Threat from Honduras’ fail would hurt US
It is increasingly fashionable in both political parties to imagine that the United States can retreat or retire from global responsibilities, with few consequences for itself. Nothing demonstrates the folly of such thinking better than the desperate crowd of Central American kids at the southern U.S. border. This migratory chaos is the consequence of a decade of mounting social and political disorder in their home region, to which the U.S. response has been mostly benign neglect.
The kids come from Guatemala, El Salvador and, most of all, Honduras, a perennially impoverished country to which Washington last paid attention when it needed a base for anti-communist operations during the Cold War. Honduras has emerged as the murder capital of the Western Hemisphere, with a homicide rate of 90 per 100,000 population in 2012. This violence, many of whose victims are children, is not the only reason kids are fleeing to the United States, but it is an important one.
Beset by gangsters, drug traffickers and corruption, Honduras is dangerously close to a failed state. There can be no permanent solution to the migration issue that does not include a serious effort to salvage Honduras. The nation’s newly elected president, Juan Orlando Hernandez, said as much in Washington last week. He called for a new joint security and development effort for Central America similar to the U.S.-backed, multiyear campaign that stabilized a Latin country once thought to be hopelessly mired in crime and political violence: Colombia.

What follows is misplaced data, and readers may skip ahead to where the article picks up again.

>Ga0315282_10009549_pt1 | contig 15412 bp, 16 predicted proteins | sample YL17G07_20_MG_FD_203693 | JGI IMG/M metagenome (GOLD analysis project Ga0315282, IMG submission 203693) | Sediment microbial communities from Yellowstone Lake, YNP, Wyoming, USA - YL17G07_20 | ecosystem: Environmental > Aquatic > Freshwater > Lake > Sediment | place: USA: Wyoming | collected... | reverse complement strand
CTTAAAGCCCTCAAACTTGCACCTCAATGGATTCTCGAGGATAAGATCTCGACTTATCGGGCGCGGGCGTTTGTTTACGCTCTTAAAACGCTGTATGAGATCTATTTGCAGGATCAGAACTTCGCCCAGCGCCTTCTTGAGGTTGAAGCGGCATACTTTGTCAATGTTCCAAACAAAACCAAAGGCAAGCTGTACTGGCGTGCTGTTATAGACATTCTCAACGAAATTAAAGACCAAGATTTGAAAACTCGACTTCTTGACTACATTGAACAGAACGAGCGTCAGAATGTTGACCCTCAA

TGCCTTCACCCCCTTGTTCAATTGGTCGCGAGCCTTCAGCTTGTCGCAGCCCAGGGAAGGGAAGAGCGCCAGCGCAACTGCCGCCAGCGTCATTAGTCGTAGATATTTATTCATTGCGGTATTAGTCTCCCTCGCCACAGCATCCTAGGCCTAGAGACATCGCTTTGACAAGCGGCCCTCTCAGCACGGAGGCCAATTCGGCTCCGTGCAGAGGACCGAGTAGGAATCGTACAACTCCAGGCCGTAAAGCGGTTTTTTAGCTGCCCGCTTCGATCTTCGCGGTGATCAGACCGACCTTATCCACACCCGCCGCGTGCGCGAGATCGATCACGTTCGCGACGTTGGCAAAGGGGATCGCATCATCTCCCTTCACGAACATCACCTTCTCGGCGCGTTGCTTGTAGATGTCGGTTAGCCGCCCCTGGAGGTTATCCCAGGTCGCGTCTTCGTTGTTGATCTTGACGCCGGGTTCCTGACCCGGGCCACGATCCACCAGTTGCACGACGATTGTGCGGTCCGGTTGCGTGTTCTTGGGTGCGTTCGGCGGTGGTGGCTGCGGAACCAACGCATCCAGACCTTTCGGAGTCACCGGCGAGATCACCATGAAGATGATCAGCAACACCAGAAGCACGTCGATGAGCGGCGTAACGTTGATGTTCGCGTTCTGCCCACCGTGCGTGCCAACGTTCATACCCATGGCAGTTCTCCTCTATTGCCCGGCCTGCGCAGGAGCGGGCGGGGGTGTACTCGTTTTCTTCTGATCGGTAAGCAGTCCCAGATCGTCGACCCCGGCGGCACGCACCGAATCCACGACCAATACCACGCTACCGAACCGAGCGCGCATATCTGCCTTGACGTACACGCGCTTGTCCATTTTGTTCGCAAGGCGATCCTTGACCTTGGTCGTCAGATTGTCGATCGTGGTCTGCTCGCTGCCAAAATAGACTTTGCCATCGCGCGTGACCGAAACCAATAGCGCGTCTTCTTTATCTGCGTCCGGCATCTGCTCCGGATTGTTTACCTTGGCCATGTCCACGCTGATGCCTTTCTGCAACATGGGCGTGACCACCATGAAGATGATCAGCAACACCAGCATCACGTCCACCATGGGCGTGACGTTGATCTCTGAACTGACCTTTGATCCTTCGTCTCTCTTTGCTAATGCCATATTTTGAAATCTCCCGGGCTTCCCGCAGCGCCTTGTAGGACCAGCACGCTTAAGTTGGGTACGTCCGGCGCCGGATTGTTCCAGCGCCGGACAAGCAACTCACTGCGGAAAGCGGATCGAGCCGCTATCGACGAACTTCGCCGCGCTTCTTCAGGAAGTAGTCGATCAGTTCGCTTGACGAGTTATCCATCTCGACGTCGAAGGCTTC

Plan Colombia, as it was known, is indeed a model — one of the great bipartisan success stories of recent U.S. foreign policy. Started under President Bill Clinton and sustained by President George W. Bush with the support of Democrats in Congress, the effort cost the United States $8 billion but enabled the government in Bogota to slash the murder rate from 66.5 per 100,000 in 2000 to 30.8 per 100,000 in 2012, a drop of 53.7 percent. In addition to saving lives, the restoration of order enabled Colombia to resume brisk economic growth, and it is now a free-trade partner of the United States.
Plan Colombia’s results are the best answer to those who would say “nation-building” is always doomed to fail. To be sure, success requires help from other developed countries (Europe also pitched in to aid Colombia), as well as solid leadership and a crackdown on corruption in partner nations themselves — of the kind President Alvaro Uribe supplied in Colombia.
If Central American governments can muster the necessary political will, however, it would be tragic indeed if Washington failed to make a corresponding bipartisan commitment. As Hernandez noted, reasonably enough, drug consumption in the United States creates a certain responsibility here for violence related to drug trafficking in Honduras. Yes, it will be expensive to do for Central America what we did for Colombia, if it works at all. But the status quo is not exactly cheap either.